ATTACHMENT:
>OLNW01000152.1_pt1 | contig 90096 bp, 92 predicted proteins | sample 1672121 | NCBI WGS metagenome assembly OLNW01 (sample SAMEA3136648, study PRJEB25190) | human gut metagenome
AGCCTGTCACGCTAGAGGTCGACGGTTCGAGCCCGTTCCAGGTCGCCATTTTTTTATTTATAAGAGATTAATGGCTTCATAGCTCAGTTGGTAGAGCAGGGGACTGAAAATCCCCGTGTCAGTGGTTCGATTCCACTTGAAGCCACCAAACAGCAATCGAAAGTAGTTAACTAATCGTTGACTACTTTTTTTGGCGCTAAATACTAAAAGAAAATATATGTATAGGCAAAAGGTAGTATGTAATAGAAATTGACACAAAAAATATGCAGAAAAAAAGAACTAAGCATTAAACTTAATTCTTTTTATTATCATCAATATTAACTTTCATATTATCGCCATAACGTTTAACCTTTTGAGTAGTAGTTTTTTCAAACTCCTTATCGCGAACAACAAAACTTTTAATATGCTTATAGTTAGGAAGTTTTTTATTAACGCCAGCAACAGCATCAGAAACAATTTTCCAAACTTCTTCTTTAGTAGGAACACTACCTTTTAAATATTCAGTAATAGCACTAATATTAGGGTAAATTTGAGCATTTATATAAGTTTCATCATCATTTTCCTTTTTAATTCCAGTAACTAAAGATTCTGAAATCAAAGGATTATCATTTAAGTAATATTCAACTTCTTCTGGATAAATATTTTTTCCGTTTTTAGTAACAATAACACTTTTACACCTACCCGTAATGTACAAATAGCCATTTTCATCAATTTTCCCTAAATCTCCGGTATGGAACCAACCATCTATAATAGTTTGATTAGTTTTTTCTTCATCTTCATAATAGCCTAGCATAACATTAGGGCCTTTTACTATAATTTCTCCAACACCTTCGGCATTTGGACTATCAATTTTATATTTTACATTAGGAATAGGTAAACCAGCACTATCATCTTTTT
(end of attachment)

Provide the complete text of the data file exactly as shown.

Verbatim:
>OLNW01000152.1_pt1 | contig 90096 bp, 92 predicted proteins | sample 1672121 | NCBI WGS metagenome assembly OLNW01 (sample SAMEA3136648, study PRJEB25190) | human gut metagenome
AGCCTGTCACGCTAGAGGTCGACGGTTCGAGCCCGTTCCAGGTCGCCATTTTTTTATTTATAAGAGATTAATGGCTTCATAGCTCAGTTGGTAGAGCAGGGGACTGAAAATCCCCGTGTCAGTGGTTCGATTCCACTTGAAGCCACCAAACAGCAATCGAAAGTAGTTAACTAATCGTTGACTACTTTTTTTGGCGCTAAATACTAAAAGAAAATATATGTATAGGCAAAAGGTAGTATGTAATAGAAATTGACACAAAAAATATGCAGAAAAAAAGAACTAAGCATTAAACTTAATTCTTTTTATTATCATCAATATTAACTTTCATATTATCGCCATAACGTTTAACCTTTTGAGTAGTAGTTTTTTCAAACTCCTTATCGCGAACAACAAAACTTTTAATATGCTTATAGTTAGGAAGTTTTTTATTAACGCCAGCAACAGCATCAGAAACAATTTTCCAAACTTCTTCTTTAGTAGGAACACTACCTTTTAAATATTCAGTAATAGCACTAATATTAGGGTAAATTTGAGCATTTATATAAGTTTCATCATCATTTTCCTTTTTAATTCCAGTAACTAAAGATTCTGAAATCAAAGGATTATCATTTAAGTAATATTCAACTTCTTCTGGATAAATATTTTTTCCGTTTTTAGTAACAATAACACTTTTACACCTACCCGTAATGTACAAATAGCCATTTTCATCAATTTTCCCTAAATCTCCGGTATGGAACCAACCATCTATAATAGTTTGATTAGTTTTTTCTTCATCTTCATAATAGCCTAGCATAACATTAGGGCCTTTTACTATAATTTCTCCAACACCTTCGGCATTTGGACTATCAATTTTATATTTTACATTAGGAATAGGTAAACCAGCACTATCATCTTTTT